Are you aware that Canadian government refunds over three billion dollars every year to Canadian taxpayers through the SR&ED Program?

The Scientific Research & Experimental Development (SR&ED) Tax Incentive Program began in 1944 with the aim of stimulating the Canadian economy by incentivizing research and development within the country. Rules governing the program are contained in the Canadian Income Tax Act. The only method of applying for the program is through your company’s income tax return.

SR&ED incentives are often paid by means of a cash refund, but depending on circumstances it may also be paid in the form of an income tax reduction. Canadian‑controlled private corporations (CCPCs), other corporations, proprietorships, partnerships, and trusts are eligible to apply for the program.

 

Eligible Industries

Many are surprised to find out that almost every industry in Canada is conducting work that is eligible for SR&ED incentives. The definitions in subsection 248(1) of the Income Tax Act are quite broad and does not mention any specific industry. It can therefore be concluded that SR&ED credits are not generally restricted to certain industries or professions.

There are however a few exceptions from the program, some of which ineligible activities are listed below:

  • Market Research
  • Research in social sciences or the humanities
  • Prospecting, exploring or drilling for, or producing, minerals, petroleum or natural gas

 

Eligible Activities

In short, an eligible activity for SR&ED is any activity wherein you learned something about technology that was not generally accessible to you. In other words, you learned something during your work that you were not able to find in a textbook or online.

Eligible activities can include manufacturing, design, engineering, experimentation, software development and other activities that result in an acquisition of knowledge. If a company is learning and not claiming for SR&ED, they are leaving money on the table.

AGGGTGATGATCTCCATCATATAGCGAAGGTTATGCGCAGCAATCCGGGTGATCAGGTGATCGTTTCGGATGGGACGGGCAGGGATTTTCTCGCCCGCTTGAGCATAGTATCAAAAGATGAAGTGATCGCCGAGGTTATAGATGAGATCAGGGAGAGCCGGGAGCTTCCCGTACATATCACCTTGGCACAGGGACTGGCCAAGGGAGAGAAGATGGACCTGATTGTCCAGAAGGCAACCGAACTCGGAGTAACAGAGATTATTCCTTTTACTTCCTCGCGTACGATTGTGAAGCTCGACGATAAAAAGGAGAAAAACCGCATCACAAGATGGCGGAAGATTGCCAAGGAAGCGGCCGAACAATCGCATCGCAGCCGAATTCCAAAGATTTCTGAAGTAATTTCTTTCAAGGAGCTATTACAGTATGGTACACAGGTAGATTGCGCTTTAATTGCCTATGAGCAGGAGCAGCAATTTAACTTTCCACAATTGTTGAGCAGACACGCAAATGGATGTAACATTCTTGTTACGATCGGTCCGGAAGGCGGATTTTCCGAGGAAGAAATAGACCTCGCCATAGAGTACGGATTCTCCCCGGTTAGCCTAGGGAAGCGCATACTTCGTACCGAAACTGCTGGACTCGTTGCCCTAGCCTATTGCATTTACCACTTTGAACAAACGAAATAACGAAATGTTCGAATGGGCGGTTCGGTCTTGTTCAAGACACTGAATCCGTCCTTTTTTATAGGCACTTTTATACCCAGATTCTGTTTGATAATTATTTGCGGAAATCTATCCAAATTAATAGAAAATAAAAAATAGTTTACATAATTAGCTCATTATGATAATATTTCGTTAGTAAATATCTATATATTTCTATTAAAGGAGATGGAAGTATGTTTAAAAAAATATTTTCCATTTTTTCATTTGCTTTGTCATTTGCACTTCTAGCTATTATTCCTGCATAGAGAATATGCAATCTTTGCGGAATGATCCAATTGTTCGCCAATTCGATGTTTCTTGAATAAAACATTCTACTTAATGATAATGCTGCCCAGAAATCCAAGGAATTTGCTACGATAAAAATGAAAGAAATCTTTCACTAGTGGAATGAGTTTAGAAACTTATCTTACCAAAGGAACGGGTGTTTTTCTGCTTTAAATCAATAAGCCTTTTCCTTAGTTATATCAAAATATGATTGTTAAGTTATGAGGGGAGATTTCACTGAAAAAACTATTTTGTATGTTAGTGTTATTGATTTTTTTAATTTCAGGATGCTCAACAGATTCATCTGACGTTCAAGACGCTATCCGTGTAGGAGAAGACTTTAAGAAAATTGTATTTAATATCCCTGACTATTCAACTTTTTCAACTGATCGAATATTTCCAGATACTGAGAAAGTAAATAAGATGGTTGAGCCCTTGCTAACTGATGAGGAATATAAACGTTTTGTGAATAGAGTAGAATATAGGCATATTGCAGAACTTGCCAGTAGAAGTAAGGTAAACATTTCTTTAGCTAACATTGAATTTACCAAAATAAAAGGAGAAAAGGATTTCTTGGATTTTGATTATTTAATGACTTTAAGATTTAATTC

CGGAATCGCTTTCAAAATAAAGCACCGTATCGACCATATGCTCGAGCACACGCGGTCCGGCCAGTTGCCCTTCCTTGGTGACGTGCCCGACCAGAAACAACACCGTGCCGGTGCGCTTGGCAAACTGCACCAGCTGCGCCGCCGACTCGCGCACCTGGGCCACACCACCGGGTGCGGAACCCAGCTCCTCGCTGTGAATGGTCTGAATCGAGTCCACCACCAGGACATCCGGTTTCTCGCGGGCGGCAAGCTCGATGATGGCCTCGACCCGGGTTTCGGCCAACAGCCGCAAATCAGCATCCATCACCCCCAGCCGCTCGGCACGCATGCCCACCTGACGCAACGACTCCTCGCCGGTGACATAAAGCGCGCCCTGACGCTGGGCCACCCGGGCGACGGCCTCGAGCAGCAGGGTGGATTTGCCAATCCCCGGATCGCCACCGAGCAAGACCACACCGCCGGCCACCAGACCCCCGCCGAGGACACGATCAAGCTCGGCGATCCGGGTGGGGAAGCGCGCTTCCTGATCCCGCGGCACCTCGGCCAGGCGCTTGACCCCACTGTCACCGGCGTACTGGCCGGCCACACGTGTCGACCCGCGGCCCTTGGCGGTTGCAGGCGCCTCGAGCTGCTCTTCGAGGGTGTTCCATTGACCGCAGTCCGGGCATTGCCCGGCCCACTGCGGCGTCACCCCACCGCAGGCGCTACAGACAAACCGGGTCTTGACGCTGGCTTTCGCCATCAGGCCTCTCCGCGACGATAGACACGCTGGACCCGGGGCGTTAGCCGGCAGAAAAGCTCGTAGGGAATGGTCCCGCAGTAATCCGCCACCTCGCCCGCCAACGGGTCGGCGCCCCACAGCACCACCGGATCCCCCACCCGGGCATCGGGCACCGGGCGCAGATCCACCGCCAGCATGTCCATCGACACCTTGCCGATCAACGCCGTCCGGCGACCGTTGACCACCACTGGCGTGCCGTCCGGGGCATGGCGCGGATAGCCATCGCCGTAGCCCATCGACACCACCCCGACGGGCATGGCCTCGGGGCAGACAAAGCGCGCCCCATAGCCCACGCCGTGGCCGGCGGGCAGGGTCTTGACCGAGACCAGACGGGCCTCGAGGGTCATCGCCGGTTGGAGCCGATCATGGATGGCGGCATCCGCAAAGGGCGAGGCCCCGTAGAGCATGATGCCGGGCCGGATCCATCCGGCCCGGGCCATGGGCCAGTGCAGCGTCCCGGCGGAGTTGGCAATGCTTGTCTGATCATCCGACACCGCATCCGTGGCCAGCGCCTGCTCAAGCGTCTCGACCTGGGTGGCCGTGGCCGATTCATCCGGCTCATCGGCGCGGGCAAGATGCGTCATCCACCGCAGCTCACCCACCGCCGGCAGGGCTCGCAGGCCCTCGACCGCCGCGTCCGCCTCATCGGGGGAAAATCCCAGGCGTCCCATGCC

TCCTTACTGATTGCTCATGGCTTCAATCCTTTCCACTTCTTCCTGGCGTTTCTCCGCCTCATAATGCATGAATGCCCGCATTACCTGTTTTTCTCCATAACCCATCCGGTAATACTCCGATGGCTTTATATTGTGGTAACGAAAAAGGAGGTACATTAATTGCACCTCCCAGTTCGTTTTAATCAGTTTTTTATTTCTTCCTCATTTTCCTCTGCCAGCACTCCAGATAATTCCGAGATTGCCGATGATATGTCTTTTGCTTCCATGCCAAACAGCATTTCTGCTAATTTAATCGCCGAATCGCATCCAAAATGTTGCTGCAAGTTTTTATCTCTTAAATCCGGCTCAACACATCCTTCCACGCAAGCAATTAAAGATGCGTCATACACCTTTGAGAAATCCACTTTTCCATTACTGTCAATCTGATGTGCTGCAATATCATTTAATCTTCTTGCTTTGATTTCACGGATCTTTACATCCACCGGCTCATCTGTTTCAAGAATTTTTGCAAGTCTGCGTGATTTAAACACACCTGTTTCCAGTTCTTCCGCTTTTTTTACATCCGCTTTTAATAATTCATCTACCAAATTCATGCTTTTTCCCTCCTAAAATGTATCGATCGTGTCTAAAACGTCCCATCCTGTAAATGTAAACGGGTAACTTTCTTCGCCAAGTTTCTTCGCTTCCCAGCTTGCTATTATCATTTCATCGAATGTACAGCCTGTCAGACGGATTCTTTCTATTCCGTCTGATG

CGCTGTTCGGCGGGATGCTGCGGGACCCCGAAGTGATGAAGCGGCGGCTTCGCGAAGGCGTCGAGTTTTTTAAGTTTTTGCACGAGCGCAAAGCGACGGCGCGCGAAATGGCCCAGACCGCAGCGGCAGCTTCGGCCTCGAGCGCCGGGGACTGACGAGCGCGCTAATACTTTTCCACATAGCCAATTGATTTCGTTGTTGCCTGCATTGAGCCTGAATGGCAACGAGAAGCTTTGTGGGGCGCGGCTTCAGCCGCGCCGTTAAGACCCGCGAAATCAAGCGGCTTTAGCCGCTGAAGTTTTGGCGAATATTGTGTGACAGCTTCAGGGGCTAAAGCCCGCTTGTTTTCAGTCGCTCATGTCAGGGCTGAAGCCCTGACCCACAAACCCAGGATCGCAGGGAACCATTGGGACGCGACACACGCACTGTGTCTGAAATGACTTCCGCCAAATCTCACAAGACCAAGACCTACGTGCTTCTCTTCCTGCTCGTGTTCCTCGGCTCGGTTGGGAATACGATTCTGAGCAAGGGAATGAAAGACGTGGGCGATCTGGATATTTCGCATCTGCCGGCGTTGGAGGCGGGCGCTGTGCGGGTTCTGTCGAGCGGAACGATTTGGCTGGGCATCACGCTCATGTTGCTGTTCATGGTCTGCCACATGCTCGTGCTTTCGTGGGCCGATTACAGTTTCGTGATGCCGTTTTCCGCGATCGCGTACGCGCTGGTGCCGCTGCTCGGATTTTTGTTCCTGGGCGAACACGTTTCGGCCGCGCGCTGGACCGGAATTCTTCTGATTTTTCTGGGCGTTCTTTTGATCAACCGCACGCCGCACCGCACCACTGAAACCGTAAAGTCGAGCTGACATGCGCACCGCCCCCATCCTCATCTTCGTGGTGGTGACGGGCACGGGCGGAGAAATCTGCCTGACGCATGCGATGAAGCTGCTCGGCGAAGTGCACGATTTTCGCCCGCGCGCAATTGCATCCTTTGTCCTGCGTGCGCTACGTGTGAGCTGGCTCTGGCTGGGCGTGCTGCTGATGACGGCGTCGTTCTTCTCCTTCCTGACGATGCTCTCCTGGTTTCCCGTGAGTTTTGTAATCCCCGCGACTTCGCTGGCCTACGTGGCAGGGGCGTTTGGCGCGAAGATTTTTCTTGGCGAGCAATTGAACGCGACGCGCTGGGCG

The Income Tax Act subsection 248(1) states three categories of eligible activities:

“(a) basic research, namely, work undertaken for the advancement of scientific knowledge without a specific practical application in view,

(b) applied research, namely, work undertaken for the advancement of scientific knowledge with a specific practical application in view, or

(c) experimental development, namely, work undertaken for the purpose of achieving technological advancement for the purpose of creating new, or improving existing, materials, devices, products or processes, including incremental improvements thereto,”

Applied research” and “experimental development” most often applies to work done by for-profit corporations, whilst “Basic research” applies mainly to academia.

A common myth is that you may not profit from work that is claimed for under the SR&ED program. That is false, as (b) states that there is a “specific practical application” which very well may be a business application.

There is also a provision which allows activity in support of eligible activities to be claimed. These are activities that may not be eligible on its own merit, but was necessary to facilitate the eligible work. The Income Tax Act states the following:

“(d) work undertaken by or on behalf of the taxpayer with respect to engineering, design, operations research, mathematical analysis, computer programming, data collection, testing or psychological research, where the work is commensurate with the needs, and directly in support, of work described in paragraph (a), (b), or (c) that is undertaken in Canada by or on behalf of the taxpayer,”

There is another myth that “routine work” is always ineligible. This is false, as the work described above such as computer programming and data collection may both be considered routine, but in this case they are deemed eligible to claim.

 

Claimable Expenses

The following are the only claimable expenses:

  • Payroll (T4 salaried employees)
  • Overhead expenditures
  • Contractor Invoices
  • Wasted Materials

Expenses such as management fees, dividends and bonuses (unless stated as payroll) are not claimable for SR&ED.

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